Riley Moore - Mansion
Fresh-pressed from the likes of Nashville, Riley Moore is a bonafide man, in his lyrics as well as his life. “Mansion” is the pure and earnest result of Moore’s meeting a young woman while performing a show in her quaint Pennsylvania living room. The track is a tip-toe through the ruminations of Moore’s mind while he wandered through the streets of Boulder, Colorado with little money and the yearning for a girl he thought he may never meet again. Sewn into the fabric of this track are nods to early 2000's indie folk pop band, Page France, with glistening chimes and whimsy as plain as a pikestaff. “Mansion” is the introduction to Moore’s EP, sweet boy, which will be released in March 2021.
The track tells a charming story, Moore shares: “This is a song about me buying a t-shirt with a drawing of an anteater eating some ants for a girl I had a deep crush on, and longing for the day I may see her again to deliver the shirt. From the moment that I met her I became more and more enthralled, drifting further and further down the avenue of enchantment — a street with no turns and no outlet.” Photo by Lauren Lundy.— Laney Esper on October 15, 2020
Tank and The Bangas - Self Care (ft. Jaime Woods, Orleans Big, Anjelika 'Jelly' Joseph)
"Self Care," the new high-energy release by New Orleans legends Tank and The Bangas is the quintessential quarantine song. It's exactly what we need right now. It opens with a quirky guitar and some haunting ambient sounds — a penny whistle, a floaty vocal: are these the ghosts that fill an empty apartment when you've been alone for too long? — before the beat hits. When that beat hits, it's all over. You can't stop moving, even as the tune describes the personal purgatory we've all been living through in 2020. "Nobody else but myself," sings Tarriona “Tank” Ball, with Jaime Woods adding "I been in this house so long I think I'll go insane — only been eleven days." We get that. The Bangas and their collaborators (Jaime Woods, Orleans Big, and Anjelika “Jelly” Joseph) may find it hard to be home sometimes, but they're also reveling in the solitude and accessing the intense power in being all alone. "I ain't wastin' no time with no ex, I ain't got time for all of that mess," spits Orleans Big, with Jelly adding, "All of y'all can get way back, I'm ready to get myself back." The strength of self-resilience comes through loud and clear with a flute line that floats over a bone-shaking groove and bass. Layer upon layer of guitar and synths and all the voices that fill your head and house create a perfect soundtrack for these strange, strange times. Photo by Jamelle Tate.— Mikhal Weiner on October 14, 2020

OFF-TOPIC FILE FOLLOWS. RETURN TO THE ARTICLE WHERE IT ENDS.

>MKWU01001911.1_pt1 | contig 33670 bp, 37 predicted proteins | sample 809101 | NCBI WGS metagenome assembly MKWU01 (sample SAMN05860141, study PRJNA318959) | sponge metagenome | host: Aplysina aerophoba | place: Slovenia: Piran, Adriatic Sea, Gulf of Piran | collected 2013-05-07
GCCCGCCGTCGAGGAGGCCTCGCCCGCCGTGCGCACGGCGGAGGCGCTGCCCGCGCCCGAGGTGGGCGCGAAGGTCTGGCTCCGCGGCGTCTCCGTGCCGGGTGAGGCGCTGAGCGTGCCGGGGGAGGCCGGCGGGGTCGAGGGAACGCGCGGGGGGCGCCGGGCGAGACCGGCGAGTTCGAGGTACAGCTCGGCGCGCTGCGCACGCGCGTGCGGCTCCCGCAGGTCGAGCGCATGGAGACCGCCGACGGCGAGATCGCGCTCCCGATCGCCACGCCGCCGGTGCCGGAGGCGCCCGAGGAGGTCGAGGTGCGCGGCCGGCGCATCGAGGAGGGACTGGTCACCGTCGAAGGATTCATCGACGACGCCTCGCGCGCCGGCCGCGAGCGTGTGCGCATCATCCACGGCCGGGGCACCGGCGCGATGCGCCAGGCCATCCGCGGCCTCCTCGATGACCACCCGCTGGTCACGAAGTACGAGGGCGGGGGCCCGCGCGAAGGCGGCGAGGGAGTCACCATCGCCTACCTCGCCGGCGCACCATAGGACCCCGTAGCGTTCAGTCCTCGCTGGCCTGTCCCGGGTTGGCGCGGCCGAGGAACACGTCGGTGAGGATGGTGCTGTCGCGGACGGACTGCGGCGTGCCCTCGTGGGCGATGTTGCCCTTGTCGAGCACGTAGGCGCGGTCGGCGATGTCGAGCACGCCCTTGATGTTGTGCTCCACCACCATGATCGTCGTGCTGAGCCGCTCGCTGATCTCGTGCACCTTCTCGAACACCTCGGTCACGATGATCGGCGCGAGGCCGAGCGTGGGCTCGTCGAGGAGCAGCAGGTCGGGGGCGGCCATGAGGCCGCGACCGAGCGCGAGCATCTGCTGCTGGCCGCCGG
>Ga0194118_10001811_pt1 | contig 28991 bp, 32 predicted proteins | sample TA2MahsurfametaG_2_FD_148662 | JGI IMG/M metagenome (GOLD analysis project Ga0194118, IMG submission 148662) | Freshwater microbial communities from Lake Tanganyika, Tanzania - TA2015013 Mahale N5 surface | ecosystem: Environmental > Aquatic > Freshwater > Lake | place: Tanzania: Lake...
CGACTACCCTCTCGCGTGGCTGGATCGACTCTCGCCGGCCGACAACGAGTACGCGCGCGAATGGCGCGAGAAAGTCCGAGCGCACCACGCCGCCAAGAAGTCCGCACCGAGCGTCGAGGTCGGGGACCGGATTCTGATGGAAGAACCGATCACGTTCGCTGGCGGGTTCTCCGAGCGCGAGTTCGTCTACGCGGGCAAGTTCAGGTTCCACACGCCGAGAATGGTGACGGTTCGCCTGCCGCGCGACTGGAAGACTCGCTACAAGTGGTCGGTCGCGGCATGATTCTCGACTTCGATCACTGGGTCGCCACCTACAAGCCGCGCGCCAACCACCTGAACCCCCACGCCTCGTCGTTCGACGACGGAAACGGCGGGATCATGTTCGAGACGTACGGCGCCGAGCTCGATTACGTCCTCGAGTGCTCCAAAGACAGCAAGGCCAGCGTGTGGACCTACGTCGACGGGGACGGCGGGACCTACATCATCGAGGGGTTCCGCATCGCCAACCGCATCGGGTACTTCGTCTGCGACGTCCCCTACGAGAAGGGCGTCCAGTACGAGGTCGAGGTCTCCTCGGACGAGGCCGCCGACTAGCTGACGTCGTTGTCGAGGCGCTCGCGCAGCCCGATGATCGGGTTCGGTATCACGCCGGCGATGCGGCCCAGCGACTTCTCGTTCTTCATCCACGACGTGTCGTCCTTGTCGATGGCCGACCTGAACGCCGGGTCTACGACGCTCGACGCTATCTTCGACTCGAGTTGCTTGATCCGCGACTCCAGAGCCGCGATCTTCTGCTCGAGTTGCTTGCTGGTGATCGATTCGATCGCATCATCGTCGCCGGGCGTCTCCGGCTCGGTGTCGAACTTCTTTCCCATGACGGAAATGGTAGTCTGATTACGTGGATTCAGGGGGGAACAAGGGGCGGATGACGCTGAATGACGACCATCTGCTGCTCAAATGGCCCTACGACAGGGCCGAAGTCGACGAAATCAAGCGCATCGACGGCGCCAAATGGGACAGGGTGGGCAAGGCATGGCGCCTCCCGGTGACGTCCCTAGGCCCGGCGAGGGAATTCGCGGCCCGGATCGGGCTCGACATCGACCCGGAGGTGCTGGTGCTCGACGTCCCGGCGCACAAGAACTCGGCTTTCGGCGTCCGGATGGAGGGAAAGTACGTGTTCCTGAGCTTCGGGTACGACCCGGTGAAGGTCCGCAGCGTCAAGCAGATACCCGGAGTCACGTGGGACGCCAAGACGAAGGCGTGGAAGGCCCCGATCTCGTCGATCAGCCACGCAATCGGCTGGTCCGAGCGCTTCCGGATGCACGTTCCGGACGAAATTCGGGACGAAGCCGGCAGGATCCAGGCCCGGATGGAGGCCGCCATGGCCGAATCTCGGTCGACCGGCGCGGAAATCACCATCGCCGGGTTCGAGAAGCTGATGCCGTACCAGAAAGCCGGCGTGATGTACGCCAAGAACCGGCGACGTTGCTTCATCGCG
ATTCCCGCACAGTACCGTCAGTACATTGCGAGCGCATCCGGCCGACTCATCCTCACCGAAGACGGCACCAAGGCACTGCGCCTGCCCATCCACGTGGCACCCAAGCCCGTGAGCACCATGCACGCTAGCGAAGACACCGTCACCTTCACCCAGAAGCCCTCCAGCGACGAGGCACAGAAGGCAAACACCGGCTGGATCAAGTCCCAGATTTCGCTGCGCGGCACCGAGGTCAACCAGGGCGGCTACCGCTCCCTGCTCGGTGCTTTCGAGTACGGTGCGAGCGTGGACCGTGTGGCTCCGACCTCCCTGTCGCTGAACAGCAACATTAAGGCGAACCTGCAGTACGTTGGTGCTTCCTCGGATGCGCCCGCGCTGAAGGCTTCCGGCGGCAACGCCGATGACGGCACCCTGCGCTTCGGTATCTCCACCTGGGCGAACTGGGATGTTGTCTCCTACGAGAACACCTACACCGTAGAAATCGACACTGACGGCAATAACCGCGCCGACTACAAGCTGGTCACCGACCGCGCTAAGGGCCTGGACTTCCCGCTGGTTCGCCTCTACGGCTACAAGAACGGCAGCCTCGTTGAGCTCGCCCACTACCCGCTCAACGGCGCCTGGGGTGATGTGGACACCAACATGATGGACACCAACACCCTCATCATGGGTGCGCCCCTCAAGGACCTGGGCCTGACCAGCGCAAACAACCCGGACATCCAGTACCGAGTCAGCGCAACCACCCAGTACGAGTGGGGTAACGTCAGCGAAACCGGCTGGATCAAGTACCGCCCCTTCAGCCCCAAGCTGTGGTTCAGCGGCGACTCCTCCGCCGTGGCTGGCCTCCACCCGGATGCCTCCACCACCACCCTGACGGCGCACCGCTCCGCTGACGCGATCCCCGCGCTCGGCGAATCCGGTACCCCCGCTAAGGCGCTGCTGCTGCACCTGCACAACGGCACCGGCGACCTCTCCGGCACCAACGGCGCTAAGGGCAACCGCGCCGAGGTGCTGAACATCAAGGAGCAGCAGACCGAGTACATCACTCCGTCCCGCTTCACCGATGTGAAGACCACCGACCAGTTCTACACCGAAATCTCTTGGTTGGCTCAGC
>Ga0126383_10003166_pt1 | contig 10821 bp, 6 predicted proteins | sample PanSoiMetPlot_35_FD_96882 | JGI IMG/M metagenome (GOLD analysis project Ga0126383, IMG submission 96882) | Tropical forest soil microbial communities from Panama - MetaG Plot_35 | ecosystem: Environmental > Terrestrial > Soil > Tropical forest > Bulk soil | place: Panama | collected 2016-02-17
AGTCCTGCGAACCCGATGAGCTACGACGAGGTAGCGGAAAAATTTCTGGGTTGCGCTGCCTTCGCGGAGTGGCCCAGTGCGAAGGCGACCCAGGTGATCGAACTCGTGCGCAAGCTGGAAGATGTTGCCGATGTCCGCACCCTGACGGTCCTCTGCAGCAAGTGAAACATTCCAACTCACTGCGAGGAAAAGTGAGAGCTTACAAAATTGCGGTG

CHAI - Donuts Mind If I Do
Everyone loves a good donut. Similarly, everyone loves (or should love) Japanese quartet CHAI. Their latest single, “Donuts Mind If I Do” is a sugar-sweet love song sprinkled with charming harmonies and sticky synths. The track opens up with a dreamy guitar that lays the foundation for the rest of the poppy ballad. The happy-go-lucky feel that you find in most CHAI songs is still very much here, but they trade in the punkiness of their 2019 project PUNK for a lighter, brighter synth-pop sound. Throughout the track, the band keeps you guessing whether the love is for a special someone or literally donuts. Honestly, it's probably both. “Hello, hello, would you like any donuts, sugar? / (Love for...) / Everybody fall in love with something, sometime, somehow,” coos lead singer, Mana. In a time where everything seems to be going the wrong way, it’s nice to indulge in something as delectable as “Donuts Mind If I Do.”— Jonah Minnihan on October 14, 2020
Wilby - Bad
“It’s nice to feel happy all the time” is the main refrain from “Bad,” the debut single from indie rock songwriter Wilby. Sincere, emotive and crisp, this track addresses one of our most fundamental human experiences: the pursuit of happiness. According to her Spotify bio Wilby has no issue addressing "the value of tenderness, resilience and mental health." While this is Maria Crawford's first single under the moniker Wilby, it's evident she'll quickly solidify herself as a key player in the Nashville indie rock scene. Her musical style leaves space for her fresh and intricate vocals to take shape in her songs. Be expecting honest, crystal-clear lyricism from this artist. I'm particularly excited to see what this artist creates in the months to come.— Hannah Lupas on October 14, 2020
Chazzy Lake - Fake Friends
Endlessly floating between Brooklyn, NY, and Burlington, VT, Chazzy Lake, a.k.a. Charlie Hill of J Bengoy, has met many a person and admittedly, in the process, been many a person himself. “Fake Friends” is an easygoing, congenial melody making a commentary on the temperaments that people often feign in their interactions with one another. Over the elasticity of a rising and falling, pleasantly folky bassline, Hill’s voice gleams amongst warm-strung riffs. When he sings, “Falling in love and clutching my heart, until I see you cast your line right back where you had found mine,” Hill, with great honesty, presses into the duplicity of connection, as well as the selfishness that, much of the time, lives within attempts to connect. “Fake Friends” is a part of Chazzy Lake’s first full-length LP, Sup, Circumstance, which promises beauty in its likeness. He has been releasing one song each week on Spotify, and the album will be available there in its entirety at the end of October.— Laney Esper on October 14, 2020
Miloe - Winona
Tripping over yourself has never been as sweet as it is in Miloe’s new release "Winona." The tune opens with a simple guitar arpeggio, backed by a programmed drum and expanding to include a fuzzy synth in the chorus. Bobby Kabeya, the force behind Miloe, gives us simple vocals as he sings, "My mind reader [...] My Winona Ryder, I wanna find her." His voice is doubled over and over, like the sonic version of looking at yourself in an endless mirror, versions of your own reflection refracting out into eternity. By creating this trick of the mind, he’s bringing us into the ultimate mind-mess: falling for someone, chasing after them desperately. The song breaks down: "hasn’t rained in so long, pleasant pain when you’re gone," repeats, layering guitar over synth over vocal over drums until a sudden stop. An echo. A breath. Maybe they found each other after all.
Miloe's sophomore EP, Greenhouse, comes out on October 30.— Mikhal Weiner on October 13, 2020
Christian Kuria - Enemy